Cheap ad shot by Digicel at Champs
THE EDITOR, Sir:
As I watched the race which Michael O'Hara won, I was initially shocked and then angered when I saw the glaring move of ambush marketing pulled off by Digicel. Everybody knows that Calabar has no red in its school colours. Everybody knows that the red in the shirt was the signature red of Digicel. Everybody knows that 'Be Extraordinary' belongs to Digicel.
So what is immoral about having Michael O'Hara, a potential professional athlete, take off his school colours to subtly advertise for Digicel? EVERYTHING! The act of stealing national and international exposure of Digicel on LIME, GraceKennedy and other sponsors' dollar was unethical.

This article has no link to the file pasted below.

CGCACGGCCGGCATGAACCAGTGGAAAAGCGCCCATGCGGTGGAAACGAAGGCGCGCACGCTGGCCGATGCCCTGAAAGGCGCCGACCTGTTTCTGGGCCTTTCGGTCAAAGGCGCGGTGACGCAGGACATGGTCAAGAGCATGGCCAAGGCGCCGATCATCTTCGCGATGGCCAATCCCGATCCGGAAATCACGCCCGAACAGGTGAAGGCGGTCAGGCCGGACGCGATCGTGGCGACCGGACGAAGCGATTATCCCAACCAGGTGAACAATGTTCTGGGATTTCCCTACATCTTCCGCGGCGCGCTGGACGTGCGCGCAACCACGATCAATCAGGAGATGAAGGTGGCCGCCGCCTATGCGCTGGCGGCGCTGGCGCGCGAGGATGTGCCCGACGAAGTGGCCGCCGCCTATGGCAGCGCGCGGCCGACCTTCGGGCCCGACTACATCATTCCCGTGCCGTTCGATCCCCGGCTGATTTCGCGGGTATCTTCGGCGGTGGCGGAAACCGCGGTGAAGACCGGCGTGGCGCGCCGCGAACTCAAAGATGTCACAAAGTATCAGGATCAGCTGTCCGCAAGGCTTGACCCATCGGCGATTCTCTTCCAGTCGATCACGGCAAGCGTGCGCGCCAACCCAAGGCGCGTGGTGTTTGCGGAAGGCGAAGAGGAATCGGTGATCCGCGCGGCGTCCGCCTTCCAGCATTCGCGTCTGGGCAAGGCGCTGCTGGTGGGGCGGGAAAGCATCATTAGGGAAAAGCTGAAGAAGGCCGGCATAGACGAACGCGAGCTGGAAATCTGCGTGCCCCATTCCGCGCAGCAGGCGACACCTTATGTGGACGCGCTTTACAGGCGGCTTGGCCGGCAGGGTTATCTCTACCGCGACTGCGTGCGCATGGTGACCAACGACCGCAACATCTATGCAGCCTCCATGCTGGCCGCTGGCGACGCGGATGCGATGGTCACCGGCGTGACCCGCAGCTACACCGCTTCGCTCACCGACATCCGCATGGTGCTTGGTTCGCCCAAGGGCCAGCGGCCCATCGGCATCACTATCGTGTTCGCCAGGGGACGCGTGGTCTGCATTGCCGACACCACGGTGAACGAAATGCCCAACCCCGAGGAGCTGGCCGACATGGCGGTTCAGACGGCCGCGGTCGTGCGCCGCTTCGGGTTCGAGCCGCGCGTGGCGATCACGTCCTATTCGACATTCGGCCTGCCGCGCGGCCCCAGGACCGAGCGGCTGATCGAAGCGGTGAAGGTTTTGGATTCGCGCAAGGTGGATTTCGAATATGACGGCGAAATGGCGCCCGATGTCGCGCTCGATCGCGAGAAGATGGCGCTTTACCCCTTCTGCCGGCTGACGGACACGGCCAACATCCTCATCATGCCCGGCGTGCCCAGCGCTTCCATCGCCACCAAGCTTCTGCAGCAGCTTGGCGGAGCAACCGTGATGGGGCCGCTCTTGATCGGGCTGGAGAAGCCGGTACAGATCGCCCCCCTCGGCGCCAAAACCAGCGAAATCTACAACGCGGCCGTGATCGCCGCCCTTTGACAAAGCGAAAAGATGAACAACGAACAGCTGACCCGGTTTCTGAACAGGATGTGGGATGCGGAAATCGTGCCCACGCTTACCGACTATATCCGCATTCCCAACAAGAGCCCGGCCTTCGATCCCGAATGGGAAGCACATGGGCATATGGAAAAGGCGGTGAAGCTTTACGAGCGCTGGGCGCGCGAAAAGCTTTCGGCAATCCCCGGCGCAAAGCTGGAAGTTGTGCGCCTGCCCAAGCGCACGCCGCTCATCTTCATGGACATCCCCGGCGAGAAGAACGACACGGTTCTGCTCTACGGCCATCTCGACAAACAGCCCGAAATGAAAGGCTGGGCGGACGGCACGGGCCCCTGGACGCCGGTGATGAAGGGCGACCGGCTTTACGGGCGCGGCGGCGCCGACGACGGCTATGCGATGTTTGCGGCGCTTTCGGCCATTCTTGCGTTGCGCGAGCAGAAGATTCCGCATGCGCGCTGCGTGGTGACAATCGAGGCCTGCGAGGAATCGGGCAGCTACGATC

Any organisation can perform an act of ambush marketing by association or by intrusion as Digicel did. If we refer to FIFA guidelines about ambush marketing, we will see that FIFA, in preparation for the last World Cup, expected acts like the one we saw at the 2015 Boys and Girls' Athletic Championships.
FIFA said it considers that "campaigns will be illicit where they 'do not pretend any direct connection with the event', but are nevertheless "orchestrated in such a way (through use of other imagery and/or textual references) that the consumer's attention or subconscious consideration is drawn to the company's brand and the tournaments at the same time, allowing for intangible brand value transfer to take place ...".
This is exactly what Digicel did. While ISSA, the police and school principals were busy trying not to let violence mar the fun of Champs, they forgot to pay attention to hoodlum marketing. Don't get us wrong. The sponsorship of athletes by corporate Jamaica is always great, but to encroach on a competitor's marketing dollar is wrong.
We should never try to beat our competitors by cheating. The irony is that Calabar won fair and square, by hard and dedicated work, yet Digicel cheated by using an innocent athlete.
Portmore, St Catherine